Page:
Whatever happened to Bradley Manning? Soon we'll know

A military judge refuses to dismiss charges against the alleged Wikileaks whistle blower who recently marked his 1,000th day in confinement.

Pfc. Bradley Manning Getty Images
O ut of sight, out of mind -- that's the way it might seem when considering the plight of Bradley Manning, who has been held for more than 1,000 days without a trial. But the jailed Army private is getting close to having his day in court. On Tuesday, a military judge refused to dismiss charges against Manning, a former intelligence analyst, who could face a maximum life sentence in connection with charges that he aided the enemy.

Suspected of being the source for WikiLeaks' massive document release of military and State Department files, Manning is being held at a military jail in Quantico, Va., outside of Washington, D.C. Manning's court-martial is slated to go ahead in June.

The prosecution maintains that Manning turned over to Wikileaks hundreds of thousands of battlefield reports related to U.S. operations in Iraq and Afghanistan, as well as State Department diplomatic cables while working as an intelligence analyst in Baghdad in 2009 and 2010. His defense team sought to get the charges against the 25-year-old Manning dropped, but military judge Col. Denise Lind denied their motion.

Military law requires arraignments within 120 days of a defendant getting charged. That was not the case with Manning, who was locked up for 635 days before his February 2012 arraignment. But Lind said that while the case was "complex and unprecedented," she concluded that prosecutors had fulfilled their duty to bring Manning's case to trial. She said that only 90 days could be counted against the 120-day limit since the remaining delays were reasonable.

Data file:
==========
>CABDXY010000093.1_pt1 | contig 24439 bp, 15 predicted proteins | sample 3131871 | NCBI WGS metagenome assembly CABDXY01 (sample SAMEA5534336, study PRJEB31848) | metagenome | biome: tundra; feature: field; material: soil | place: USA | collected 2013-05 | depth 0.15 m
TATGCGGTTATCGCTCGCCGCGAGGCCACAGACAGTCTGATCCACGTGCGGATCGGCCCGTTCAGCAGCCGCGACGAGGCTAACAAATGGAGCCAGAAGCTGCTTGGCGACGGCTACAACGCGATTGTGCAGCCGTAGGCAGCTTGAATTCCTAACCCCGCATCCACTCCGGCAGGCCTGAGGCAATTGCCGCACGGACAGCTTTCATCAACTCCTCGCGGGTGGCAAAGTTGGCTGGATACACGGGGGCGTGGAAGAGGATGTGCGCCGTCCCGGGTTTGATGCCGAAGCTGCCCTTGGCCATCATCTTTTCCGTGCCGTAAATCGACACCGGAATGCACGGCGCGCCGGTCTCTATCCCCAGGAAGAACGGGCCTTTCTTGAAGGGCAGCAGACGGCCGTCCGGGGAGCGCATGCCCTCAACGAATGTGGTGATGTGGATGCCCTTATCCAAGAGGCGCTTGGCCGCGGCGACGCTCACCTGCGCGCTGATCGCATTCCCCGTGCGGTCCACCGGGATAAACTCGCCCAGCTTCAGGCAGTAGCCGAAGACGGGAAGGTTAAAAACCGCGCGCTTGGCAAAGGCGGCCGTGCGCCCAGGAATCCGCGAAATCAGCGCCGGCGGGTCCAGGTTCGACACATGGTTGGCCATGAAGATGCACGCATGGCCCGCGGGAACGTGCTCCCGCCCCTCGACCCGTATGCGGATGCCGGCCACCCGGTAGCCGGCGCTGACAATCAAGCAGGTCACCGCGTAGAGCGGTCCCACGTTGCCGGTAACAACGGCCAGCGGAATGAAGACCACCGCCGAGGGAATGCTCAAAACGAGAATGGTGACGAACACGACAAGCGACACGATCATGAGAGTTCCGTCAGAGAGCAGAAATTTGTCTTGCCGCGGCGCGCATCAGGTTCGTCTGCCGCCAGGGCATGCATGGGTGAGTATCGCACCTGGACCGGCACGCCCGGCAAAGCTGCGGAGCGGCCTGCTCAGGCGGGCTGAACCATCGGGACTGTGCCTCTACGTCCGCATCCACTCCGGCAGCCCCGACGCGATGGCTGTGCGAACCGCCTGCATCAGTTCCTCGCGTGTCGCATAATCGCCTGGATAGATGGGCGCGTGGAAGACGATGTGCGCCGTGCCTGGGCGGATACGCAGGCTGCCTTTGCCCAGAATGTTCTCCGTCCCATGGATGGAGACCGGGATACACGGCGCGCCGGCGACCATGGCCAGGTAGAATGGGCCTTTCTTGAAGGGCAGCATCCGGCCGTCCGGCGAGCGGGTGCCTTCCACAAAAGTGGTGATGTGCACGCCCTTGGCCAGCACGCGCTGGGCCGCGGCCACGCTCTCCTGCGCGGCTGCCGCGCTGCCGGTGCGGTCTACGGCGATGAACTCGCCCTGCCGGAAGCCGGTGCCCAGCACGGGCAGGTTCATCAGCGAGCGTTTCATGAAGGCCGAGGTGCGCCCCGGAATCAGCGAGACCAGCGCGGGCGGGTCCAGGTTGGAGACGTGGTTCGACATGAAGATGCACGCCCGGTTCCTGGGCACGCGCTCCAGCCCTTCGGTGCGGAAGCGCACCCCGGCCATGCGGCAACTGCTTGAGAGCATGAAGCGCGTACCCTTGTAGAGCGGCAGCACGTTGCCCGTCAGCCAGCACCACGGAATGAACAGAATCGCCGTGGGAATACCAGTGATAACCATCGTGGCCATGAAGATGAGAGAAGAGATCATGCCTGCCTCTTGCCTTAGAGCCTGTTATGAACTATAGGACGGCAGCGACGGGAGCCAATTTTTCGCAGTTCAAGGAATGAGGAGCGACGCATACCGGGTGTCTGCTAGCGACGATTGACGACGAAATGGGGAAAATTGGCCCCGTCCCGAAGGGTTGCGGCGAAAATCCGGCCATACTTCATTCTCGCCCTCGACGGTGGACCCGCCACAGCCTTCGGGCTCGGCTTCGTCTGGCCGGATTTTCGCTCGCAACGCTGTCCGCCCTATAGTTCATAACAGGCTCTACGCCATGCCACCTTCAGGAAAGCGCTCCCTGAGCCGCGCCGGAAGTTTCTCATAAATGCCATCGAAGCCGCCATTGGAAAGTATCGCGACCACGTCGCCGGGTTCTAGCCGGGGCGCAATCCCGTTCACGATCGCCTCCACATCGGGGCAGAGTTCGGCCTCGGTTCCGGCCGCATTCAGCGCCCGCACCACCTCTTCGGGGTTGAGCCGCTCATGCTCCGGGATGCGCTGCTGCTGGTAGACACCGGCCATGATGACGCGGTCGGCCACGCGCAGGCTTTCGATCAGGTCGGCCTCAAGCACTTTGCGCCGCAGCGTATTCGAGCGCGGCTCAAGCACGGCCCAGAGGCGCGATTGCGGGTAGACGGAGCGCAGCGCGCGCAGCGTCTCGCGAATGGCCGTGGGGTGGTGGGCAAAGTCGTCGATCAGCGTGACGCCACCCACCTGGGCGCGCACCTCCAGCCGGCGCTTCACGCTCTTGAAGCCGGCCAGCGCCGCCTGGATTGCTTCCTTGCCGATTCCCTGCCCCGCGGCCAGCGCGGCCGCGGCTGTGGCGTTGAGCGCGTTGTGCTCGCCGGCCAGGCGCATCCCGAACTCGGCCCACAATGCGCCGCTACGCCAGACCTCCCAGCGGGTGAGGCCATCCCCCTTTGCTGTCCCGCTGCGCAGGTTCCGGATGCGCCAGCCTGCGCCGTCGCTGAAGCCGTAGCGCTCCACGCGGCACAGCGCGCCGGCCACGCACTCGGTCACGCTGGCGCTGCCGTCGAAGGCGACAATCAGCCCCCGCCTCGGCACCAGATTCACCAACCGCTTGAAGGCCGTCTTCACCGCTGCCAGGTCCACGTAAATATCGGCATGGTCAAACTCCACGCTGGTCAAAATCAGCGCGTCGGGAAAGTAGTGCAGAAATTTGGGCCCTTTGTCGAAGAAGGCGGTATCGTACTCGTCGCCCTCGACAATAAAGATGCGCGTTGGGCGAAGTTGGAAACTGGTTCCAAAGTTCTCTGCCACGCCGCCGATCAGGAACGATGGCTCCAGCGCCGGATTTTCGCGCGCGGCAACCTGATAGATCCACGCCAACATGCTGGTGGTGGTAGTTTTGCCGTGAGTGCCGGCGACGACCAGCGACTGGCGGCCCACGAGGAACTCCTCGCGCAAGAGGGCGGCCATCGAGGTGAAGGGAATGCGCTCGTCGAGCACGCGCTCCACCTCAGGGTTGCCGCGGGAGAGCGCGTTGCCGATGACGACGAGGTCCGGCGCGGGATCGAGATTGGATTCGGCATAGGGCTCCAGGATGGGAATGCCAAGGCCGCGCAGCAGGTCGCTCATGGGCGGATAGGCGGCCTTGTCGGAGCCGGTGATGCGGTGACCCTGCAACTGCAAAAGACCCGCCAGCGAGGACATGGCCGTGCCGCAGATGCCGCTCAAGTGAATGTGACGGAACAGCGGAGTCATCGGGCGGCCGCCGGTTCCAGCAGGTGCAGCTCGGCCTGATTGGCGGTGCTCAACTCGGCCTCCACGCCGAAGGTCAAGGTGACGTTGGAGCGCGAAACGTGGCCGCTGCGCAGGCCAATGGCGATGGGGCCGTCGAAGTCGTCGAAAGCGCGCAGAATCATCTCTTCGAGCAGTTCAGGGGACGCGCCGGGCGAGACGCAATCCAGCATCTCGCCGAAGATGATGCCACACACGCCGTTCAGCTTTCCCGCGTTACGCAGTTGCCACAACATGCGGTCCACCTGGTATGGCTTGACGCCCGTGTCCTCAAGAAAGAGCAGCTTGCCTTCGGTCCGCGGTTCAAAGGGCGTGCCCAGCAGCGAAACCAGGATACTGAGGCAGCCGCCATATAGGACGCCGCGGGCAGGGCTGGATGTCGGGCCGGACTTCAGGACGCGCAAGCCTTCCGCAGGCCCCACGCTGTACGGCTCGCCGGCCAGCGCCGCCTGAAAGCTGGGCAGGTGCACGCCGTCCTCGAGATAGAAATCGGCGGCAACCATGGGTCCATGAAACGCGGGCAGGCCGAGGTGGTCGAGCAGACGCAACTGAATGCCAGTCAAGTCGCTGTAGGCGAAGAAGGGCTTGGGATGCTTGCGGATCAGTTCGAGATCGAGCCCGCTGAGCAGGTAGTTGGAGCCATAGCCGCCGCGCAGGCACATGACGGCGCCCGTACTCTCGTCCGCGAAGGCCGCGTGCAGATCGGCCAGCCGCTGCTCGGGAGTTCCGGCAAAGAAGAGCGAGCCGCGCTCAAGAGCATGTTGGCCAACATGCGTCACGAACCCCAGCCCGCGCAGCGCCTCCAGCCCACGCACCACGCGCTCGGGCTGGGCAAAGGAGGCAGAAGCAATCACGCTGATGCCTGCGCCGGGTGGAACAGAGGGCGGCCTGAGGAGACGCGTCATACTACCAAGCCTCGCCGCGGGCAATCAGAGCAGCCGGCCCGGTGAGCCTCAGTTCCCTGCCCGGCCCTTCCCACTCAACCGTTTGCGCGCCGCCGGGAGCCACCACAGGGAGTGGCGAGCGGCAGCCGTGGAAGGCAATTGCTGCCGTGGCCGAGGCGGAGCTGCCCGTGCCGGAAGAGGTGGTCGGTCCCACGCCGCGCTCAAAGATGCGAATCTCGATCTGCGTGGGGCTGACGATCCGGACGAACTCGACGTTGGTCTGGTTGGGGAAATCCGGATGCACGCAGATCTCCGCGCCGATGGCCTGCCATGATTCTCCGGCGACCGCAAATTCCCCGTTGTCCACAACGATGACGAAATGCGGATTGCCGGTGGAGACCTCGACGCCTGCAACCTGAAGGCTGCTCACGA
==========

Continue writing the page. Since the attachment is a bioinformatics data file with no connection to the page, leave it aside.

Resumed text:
"There's no evidence that the delay was intended to gain a tactical advantage over the accused or that the prosecution could have gone to trial earlier but negligently or spitefully failed to do so," she said.

On Thursday, Lind will consider an offer by Manning's lawyers allowing him to plead guilty to lesser charges on 10 of the 22 counts that he faces. Those still would mount up to 20 years in prison.

Manning's case has been unusual in a number of ways. At one point, he was forced to strip naked in the evening and then was required to stand at attention for the morning roll call still without any clothes on. That bizarre ritual led State Department spokesman P.J. Crowley to describe Manning's treatment as ridiculous and counterproductive and stupid. (Crowley subsequently resigned his post.)

About the author

Charles Cooper was an executive editor at CNET News. He has covered technology and business for more than 25 years, working at CBSNews.com, the Associated Press, Computer & Software News, Computer Shopper, PC Week, and ZDNet.

 

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